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Prelude to a Hiss in the L.A. Foothills

Public display of this rattlesnake ritual is rarely seen. Chance sighting proves the wiles of the wilds.


"I hate nature," my teenage niece once proclaimed. "Seen one tree, you've seen them all."

Hiking on my favorite trail in the Santa Monica Mountains, as I do most weekends, I see more than trees. There are panoramic views of the coastline and the Pacific's changing moods, a varying display of wildflowers, even occasional celebrity sightings--Kate Capshaw, Michael Crichton and Anthony Hopkins, among others, tackle the hilly path a few canyons away from the Getty Museum. A sign at the trail head warns against mountain lions and prohibits dogs, but lizards are plentiful. I've seen snakes slithering out of the grass, and the group of friends with whom I exercise are careful to warn other hikers when a serpent has been spotted.

On a recent Sunday morning, we'd walked for only a few minutes when we suddenly stopped. Two rattlesnakes blocked our way. By detouring slightly, we could have passed them, but in the time it took us to debate a strategy, (better to sneak slowly or whiz by?) we became entranced. The snakes were engaged in some sort of ritual. We quickly sensed we were witnessing something extraordinary, a spectacle none of us had ever encountered.

The snakes, each about 3 feet long, rose up, perpendicular to the ground. With a foot between them, they held their position, then, as if on cue, pulled farther back, where they remained immobile for a beat. Then they slammed together. They wriggled on the ground, wrestling in the dust, then disengaged. Once again, they faced each other, their linear bodies extended straight up. Separately, but as precisely as synchronized swimmers, they carved a slalom pattern in the air. Advancing and retreating, a crescendo of activity followed by a period of rest, the serpentine ballet was so exquisitely choreographed that "Bolero" might have been playing.

As we watched, we assigned meaning to the snakes' darts and feints. We crafted a narrative. The broader snake was a male. The other, a female. They were mating, we decided. The sensuality of their instinctual movements, the way they teased each other and collided with what seemed to be passion wasn't that different from human sexuality. How interesting, we thought, that this simpler species flirted, that they were as playful and seductive as if they were a man and a woman in Eden.

Interesting, but wrong. "What you saw was a combat dance," Russ Smith, curator of reptiles at the Los Angeles Zoo, tells me. "It was two males in a territorial spat, or they were struggling to decide who would get to breed a female in the area. In most cases, it's a prelude to mating. It's a competition thing in which the stronger male wins out. The weaker one isn't hurt, other than his pride."

Smith assures me that the combat dance is much more dramatic than reptiles copulating. "Consider yourself lucky," he says. "I've been hiking in this area for years, and I've never seen it out in the wild. We know it happens, and we've all seen photographs of it. I've seen reptiles mating outside the zoo, but I've never run across a combat dance."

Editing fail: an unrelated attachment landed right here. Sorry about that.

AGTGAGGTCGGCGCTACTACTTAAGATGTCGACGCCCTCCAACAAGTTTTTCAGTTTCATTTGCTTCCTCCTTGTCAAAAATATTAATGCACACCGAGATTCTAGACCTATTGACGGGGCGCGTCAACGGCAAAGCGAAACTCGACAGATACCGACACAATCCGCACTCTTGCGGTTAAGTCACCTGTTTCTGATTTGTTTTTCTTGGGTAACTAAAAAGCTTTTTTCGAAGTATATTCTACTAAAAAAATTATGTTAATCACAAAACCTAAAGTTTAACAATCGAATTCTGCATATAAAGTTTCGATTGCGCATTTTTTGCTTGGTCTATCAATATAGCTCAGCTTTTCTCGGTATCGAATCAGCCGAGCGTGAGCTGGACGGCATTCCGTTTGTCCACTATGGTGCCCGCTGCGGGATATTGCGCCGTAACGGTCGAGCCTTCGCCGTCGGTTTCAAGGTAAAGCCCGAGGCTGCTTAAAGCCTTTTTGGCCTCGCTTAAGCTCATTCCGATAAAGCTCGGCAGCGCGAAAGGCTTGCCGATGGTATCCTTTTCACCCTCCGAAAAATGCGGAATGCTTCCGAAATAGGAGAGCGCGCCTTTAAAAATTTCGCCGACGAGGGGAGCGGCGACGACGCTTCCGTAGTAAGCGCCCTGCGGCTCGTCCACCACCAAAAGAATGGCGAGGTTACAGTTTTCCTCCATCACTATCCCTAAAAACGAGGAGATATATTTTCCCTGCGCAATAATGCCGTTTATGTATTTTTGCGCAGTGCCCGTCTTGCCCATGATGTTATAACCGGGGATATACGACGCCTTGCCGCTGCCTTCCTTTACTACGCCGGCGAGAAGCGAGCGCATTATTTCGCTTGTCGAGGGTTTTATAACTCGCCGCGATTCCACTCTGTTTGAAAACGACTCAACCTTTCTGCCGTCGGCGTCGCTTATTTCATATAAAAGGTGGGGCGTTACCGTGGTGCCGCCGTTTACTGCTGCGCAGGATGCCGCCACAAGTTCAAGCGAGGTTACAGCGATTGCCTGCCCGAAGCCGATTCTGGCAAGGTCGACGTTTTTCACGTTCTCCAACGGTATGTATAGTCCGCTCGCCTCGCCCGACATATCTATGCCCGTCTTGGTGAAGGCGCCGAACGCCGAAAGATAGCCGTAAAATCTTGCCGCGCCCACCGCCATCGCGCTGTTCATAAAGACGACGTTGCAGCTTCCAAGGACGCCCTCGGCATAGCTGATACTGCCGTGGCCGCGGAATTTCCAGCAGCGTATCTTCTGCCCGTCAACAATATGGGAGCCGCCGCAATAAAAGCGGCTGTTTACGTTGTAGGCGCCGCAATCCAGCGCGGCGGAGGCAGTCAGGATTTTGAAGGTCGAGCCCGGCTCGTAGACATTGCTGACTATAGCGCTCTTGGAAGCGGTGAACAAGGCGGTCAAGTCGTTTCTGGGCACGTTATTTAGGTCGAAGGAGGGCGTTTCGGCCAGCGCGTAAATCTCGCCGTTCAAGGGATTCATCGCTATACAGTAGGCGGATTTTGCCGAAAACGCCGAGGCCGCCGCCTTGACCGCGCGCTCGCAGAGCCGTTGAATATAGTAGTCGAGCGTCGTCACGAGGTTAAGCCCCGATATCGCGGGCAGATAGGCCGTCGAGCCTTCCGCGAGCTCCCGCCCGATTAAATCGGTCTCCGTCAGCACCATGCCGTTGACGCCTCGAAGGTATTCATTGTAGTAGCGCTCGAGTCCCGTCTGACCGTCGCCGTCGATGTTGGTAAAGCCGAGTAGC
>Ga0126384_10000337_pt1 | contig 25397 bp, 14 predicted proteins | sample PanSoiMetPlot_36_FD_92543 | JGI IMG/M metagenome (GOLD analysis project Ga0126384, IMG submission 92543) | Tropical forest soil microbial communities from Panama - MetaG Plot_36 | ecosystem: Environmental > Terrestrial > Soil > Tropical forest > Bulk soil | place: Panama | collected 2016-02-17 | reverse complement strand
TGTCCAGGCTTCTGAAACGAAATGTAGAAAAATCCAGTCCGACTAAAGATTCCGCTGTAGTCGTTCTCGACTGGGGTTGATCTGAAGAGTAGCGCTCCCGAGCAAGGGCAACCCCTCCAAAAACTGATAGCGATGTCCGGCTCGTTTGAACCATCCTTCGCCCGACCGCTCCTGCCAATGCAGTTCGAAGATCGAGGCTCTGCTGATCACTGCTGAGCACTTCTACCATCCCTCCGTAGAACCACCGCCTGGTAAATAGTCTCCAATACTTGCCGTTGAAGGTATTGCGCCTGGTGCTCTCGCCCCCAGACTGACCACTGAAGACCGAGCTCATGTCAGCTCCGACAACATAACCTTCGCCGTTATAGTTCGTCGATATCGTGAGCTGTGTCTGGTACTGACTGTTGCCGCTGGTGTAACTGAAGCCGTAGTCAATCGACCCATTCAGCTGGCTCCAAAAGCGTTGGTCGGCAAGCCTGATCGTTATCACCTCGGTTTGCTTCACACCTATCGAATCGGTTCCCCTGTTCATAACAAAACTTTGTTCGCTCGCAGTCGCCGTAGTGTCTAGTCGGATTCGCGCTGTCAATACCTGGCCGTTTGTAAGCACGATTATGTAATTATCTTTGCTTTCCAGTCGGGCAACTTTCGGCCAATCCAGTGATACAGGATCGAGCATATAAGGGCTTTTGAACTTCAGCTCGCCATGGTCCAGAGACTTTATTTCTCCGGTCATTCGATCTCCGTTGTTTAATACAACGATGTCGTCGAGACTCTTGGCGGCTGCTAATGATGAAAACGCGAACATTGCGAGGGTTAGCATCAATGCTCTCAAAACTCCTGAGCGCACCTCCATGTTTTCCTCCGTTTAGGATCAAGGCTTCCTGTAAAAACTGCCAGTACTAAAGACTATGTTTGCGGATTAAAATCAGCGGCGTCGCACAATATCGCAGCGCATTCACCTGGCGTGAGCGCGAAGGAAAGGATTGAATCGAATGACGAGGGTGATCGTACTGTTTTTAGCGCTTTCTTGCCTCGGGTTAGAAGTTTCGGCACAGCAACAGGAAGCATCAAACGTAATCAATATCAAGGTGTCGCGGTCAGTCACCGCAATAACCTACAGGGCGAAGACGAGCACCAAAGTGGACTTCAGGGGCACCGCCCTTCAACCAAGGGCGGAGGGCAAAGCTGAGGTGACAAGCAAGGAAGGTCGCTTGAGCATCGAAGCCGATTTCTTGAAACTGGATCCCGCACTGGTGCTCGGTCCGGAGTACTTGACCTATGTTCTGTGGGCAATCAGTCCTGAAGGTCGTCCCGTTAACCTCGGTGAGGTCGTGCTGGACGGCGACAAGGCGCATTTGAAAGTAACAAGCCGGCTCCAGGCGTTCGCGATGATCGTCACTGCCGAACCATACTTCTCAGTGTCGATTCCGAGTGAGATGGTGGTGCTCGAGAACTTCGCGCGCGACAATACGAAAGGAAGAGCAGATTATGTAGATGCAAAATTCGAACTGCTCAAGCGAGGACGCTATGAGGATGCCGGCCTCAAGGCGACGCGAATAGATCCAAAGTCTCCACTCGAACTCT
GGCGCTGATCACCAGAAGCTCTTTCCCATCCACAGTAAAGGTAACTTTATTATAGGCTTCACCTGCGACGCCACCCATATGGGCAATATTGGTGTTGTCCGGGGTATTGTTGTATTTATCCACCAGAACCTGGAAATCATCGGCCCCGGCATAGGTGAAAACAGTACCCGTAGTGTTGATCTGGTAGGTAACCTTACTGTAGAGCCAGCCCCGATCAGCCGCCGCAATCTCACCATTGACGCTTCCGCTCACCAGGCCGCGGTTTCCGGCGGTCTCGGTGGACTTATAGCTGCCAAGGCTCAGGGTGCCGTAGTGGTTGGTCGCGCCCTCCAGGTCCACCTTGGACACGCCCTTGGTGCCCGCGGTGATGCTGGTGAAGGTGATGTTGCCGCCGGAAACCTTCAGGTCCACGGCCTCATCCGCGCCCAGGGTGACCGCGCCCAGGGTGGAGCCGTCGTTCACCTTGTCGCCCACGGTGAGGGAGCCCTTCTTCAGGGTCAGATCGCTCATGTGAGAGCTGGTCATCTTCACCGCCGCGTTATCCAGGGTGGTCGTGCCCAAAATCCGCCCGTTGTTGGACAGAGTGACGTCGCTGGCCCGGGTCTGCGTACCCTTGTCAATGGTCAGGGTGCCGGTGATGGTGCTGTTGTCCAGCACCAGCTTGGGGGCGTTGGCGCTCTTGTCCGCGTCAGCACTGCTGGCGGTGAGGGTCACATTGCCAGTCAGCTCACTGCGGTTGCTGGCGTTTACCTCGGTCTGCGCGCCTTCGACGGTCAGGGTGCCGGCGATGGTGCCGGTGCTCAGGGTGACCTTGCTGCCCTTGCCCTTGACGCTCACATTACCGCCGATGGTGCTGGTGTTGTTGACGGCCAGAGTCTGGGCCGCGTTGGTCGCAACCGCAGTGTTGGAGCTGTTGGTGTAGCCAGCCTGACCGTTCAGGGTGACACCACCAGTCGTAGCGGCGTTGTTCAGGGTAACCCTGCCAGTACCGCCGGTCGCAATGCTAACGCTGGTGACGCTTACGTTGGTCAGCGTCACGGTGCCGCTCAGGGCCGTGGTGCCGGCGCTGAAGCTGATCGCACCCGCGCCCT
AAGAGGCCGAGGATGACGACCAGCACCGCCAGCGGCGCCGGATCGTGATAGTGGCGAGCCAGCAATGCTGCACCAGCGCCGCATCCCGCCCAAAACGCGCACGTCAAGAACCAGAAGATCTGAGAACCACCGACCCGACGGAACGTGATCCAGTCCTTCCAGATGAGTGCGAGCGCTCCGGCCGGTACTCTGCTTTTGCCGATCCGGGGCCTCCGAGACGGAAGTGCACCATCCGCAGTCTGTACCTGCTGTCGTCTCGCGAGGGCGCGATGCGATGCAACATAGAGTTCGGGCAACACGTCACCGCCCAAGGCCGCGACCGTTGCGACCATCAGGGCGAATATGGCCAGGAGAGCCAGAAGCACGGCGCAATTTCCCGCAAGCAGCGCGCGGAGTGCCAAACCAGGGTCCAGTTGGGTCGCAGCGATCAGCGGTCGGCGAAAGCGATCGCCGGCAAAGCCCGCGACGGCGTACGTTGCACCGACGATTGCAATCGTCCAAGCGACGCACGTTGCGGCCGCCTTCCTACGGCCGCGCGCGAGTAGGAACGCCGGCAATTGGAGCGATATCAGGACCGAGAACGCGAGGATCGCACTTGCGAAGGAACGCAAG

People pay thousands of dollars and travel great distances to go on safari to observe exotic animals in their native habitat. Close to home, in a city known more for its urban sophistication than its natural wonders, we lucked into a Discovery Channel dream. Fault us for having sex on the brain, for being so narcissistic that we likened animal behavior to that of amorous humans. But before we began to analyze and misinterpret, we watched in silence, knowing we were in the presence of something rare and beautiful.

There is no way to estimate the number of rattlesnakes in the foothills around Los Angeles, but it's a sure bet that any found in this area are of the family Crotalidae. "People say they've seen diamondbacks in Los Angeles, but that's impossible," Smith says. "All we find around here are southern Pacific rattlers."

The combat dance of the Crotalus viridis helleri, or southern Pacific rattlesnake, can last half an hour, till one of the warriors tires and slinks away. We lingered for at least 10 minutes, alerting advancing hikers of what lay ahead. Most were too afraid to look, an unfortunate and unwarranted reaction, according to the reptile expert.

"Rattlesnakes aren't aggressors," Smith says. "There are about 17 fatalities from rattlesnake bites in the U.S. each year, but most of the people who are bitten are trying to catch or kill the snakes. A large percentage are young men between 18 and 25, and when the incidents are investigated, it's found there's often alcohol involved. How badly someone is poisoned will depend on the size of the snake. The majority of adults will survive a rattlesnake bite without much problem. The situation is more serious with children. The main thing is to get medical attention as quickly as possible."

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